Furniture designer Hitoshi Makino is among those that believe Japanese designers must work elsewhere before they can win respect at home.
"If somebody gets success outside Japan, [people] respect that person. If someone only works in Japan, nobody respects them, which is really sad," he said. "So many creators have to go away to show their work outside Japan."
Makino worked for Piero Lissoni in Milan for 10 years, before returning to set up his studio in Tokyo. He says the culture is very different in Italy, where designers don't have to fight for recognition from brands.
Designers have to maintain a profile abroad
The designer told Dezeen that he plans to continue collaborating on projects overseas and working with designers outside Japan, partly because he understands that he has to in order to maintain his profile.
"I went to Milan and saw how real designers work. I understood that designers should be like this, and could do that," he explained. "If Japanese furniture makers would change to respect designers, it would be great."
Makino was among participants at this year's Designart Tokyo, which took place from 19 to 28 October in shops, showrooms and event spaces across the west of the city.
The event aims to encourage young Japanese designers to show their work in Tokyo rather than in Milan. But the founders are the first to admit that, in their second year, they have not yet achieved this goal.
"There's still a little bit of this mentality that the grass is greener over there, but there's so much talent here," said Astrid Klein, one of the founders. "It's a different kind of talent – it's much more ambiguous and sensitive, ephemeral, a little bit hard to grasp."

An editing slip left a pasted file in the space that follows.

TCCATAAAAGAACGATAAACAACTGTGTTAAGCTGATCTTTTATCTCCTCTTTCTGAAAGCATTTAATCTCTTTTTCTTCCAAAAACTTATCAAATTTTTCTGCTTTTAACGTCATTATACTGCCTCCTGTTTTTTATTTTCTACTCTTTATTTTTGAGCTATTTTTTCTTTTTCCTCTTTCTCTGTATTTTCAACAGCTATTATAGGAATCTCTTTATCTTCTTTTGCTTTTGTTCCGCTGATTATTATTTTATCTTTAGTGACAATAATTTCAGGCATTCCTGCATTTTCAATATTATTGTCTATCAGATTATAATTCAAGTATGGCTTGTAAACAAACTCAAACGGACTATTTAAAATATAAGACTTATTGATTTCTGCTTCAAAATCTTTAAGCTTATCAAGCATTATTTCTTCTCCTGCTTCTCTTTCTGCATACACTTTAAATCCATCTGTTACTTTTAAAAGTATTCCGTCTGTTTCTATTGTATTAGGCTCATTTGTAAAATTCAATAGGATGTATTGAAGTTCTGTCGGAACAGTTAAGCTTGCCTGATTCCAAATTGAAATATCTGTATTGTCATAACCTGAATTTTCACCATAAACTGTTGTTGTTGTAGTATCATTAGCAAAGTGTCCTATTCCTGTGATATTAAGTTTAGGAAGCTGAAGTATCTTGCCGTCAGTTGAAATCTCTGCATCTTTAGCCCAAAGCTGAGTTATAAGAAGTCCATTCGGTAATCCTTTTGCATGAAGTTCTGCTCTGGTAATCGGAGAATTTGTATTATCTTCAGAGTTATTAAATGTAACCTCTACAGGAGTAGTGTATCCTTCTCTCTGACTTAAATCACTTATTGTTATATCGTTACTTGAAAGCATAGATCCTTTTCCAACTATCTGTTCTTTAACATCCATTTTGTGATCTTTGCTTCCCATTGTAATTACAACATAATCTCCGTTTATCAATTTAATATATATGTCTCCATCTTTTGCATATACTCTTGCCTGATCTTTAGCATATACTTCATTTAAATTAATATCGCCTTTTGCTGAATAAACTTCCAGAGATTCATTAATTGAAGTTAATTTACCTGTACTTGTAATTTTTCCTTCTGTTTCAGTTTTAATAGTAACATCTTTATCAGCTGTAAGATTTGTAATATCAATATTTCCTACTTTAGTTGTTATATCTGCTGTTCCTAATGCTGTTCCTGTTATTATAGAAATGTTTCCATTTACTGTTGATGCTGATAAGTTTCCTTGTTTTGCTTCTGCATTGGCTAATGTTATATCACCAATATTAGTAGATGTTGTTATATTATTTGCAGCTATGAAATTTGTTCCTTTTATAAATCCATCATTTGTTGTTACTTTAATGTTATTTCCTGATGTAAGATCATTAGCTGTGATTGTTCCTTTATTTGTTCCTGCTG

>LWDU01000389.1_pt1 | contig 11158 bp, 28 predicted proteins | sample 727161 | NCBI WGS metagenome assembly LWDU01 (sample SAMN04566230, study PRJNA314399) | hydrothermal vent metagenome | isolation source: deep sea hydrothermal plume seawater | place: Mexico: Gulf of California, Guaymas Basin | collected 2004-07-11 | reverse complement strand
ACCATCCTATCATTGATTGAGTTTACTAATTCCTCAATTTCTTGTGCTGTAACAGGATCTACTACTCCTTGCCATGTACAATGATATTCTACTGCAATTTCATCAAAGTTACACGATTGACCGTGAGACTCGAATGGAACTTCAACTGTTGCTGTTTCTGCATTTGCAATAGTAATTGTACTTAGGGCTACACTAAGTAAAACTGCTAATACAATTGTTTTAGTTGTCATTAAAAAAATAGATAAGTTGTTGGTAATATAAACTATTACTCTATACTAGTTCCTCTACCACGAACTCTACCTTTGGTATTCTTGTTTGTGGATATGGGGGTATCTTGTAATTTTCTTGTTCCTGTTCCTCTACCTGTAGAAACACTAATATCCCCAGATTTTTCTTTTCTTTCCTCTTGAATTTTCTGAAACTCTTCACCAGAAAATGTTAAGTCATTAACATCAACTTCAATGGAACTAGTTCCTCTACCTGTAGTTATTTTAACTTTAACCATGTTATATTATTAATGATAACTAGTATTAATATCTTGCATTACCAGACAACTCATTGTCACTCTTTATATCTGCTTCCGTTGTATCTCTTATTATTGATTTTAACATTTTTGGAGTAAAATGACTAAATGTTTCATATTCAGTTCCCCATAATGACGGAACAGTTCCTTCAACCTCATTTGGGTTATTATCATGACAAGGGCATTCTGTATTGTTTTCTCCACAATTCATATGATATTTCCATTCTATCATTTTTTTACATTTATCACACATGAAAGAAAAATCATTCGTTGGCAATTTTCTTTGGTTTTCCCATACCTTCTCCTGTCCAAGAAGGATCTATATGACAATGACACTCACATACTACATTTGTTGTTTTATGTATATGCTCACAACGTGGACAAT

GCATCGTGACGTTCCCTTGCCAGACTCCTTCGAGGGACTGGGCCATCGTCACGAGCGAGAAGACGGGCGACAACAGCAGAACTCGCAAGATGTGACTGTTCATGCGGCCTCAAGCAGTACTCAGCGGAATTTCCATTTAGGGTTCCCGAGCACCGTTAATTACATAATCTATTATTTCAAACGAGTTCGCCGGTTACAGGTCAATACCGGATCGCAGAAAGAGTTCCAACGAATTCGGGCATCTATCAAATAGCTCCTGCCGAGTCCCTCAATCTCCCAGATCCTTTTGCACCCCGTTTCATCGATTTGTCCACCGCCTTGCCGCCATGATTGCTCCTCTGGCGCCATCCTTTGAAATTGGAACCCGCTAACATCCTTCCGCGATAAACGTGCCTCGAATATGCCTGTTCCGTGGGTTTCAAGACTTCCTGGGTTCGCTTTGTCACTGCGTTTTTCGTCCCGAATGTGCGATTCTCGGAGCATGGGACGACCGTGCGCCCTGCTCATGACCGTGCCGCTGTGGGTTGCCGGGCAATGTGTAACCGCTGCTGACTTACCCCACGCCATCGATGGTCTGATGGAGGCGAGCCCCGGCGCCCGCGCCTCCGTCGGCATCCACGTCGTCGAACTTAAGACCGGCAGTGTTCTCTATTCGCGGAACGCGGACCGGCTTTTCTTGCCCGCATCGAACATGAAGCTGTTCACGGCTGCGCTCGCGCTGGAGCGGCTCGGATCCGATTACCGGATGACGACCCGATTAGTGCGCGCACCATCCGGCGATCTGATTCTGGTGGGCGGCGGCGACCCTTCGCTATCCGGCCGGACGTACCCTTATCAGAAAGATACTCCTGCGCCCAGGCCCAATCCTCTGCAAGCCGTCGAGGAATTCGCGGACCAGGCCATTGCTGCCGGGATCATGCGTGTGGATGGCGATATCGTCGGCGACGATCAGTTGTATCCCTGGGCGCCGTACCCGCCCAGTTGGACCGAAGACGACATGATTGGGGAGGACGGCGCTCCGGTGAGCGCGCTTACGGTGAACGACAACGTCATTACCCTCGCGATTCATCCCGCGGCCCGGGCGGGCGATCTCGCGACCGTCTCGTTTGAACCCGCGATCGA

Support for local designers is lacking in Tokyo
Designart Tokyo is spearheaded by Klein and partner Mark Dytham, who are founders of architecture studio Klein Dytham, along with Akio Aoki, who is founder of Tokyo-based studio Miru Design, Shun Kawakami of Artless, Hiroshi Koike of design platform Non-Grid and Okisato Nagata of design lab EXS.
Klein told Dezeen her hope is that, by supporting up-and-coming local designers, they can create a thriving design industry that everyone is proud of. But support for this aim is lacking, she claims.
"If they're famous abroad then we better support them, is what people tend to say. But you've got to grow your talent," she explained.
"Most Japanese people don't care" about furniture
Product designer Ryuichi Kozeki, who was showing his Oculus lights in the basement gallery space of the Francfranc store in Omotesando, finds it difficult to describe the design scene in Tokyo. But he says one thing is clear: there isn't enough of a market for high-end design, and that's a problem.
He points to the fact that Japanese people live in small homes, where they don't tend to entertain, choosing instead to socialise with friends and colleagues in restaurants and bars. For this reason, there's not a huge market for furniture designers' work in the domestic market.
"The design market is very small, and the design scene is very casual," said Kozeki. "There's a very small market for design-conscious products and specialist luxury items. There's nowhere to show off the things that I've made."
Hokuto Ando is one half of We+, a design studio founded in Harajuku in west Tokyo in 2013, but studied at Central Saint Martins in London.
The studio's contribution to Designart was an installation of metal mesh sheets overlaid with small mirrors, which moved in the breeze outside the 21_21 Design Sight gallery in Roppongi Hills, designed by Tadao Ando.